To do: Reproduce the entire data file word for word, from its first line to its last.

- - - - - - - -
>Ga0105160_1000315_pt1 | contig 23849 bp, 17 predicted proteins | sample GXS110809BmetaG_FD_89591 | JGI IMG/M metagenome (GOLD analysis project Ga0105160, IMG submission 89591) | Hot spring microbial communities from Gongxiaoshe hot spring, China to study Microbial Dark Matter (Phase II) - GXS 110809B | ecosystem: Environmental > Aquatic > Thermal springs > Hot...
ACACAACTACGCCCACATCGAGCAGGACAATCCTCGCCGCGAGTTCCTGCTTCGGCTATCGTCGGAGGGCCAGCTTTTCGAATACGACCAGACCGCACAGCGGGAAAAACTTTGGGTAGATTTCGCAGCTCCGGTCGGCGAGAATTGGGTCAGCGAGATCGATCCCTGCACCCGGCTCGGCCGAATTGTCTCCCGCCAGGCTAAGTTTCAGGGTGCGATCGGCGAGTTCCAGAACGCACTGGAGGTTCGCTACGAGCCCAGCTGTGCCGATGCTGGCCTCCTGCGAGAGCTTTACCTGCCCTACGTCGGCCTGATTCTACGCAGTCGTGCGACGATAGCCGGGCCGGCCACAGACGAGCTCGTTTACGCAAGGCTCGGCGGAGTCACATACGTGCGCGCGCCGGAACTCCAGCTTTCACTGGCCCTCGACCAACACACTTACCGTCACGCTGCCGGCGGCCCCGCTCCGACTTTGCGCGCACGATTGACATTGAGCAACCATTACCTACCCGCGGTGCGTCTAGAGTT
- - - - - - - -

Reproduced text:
>Ga0105160_1000315_pt1 | contig 23849 bp, 17 predicted proteins | sample GXS110809BmetaG_FD_89591 | JGI IMG/M metagenome (GOLD analysis project Ga0105160, IMG submission 89591) | Hot spring microbial communities from Gongxiaoshe hot spring, China to study Microbial Dark Matter (Phase II) - GXS 110809B | ecosystem: Environmental > Aquatic > Thermal springs > Hot...
ACACAACTACGCCCACATCGAGCAGGACAATCCTCGCCGCGAGTTCCTGCTTCGGCTATCGTCGGAGGGCCAGCTTTTCGAATACGACCAGACCGCACAGCGGGAAAAACTTTGGGTAGATTTCGCAGCTCCGGTCGGCGAGAATTGGGTCAGCGAGATCGATCCCTGCACCCGGCTCGGCCGAATTGTCTCCCGCCAGGCTAAGTTTCAGGGTGCGATCGGCGAGTTCCAGAACGCACTGGAGGTTCGCTACGAGCCCAGCTGTGCCGATGCTGGCCTCCTGCGAGAGCTTTACCTGCCCTACGTCGGCCTGATTCTACGCAGTCGTGCGACGATAGCCGGGCCGGCCACAGACGAGCTCGTTTACGCAAGGCTCGGCGGAGTCACATACGTGCGCGCGCCGGAACTCCAGCTTTCACTGGCCCTCGACCAACACACTTACCGTCACGCTGCCGGCGGCCCCGCTCCGACTTTGCGCGCACGATTGACATTGAGCAACCATTACCTACCCGCGGTGCGTCTAGAGTT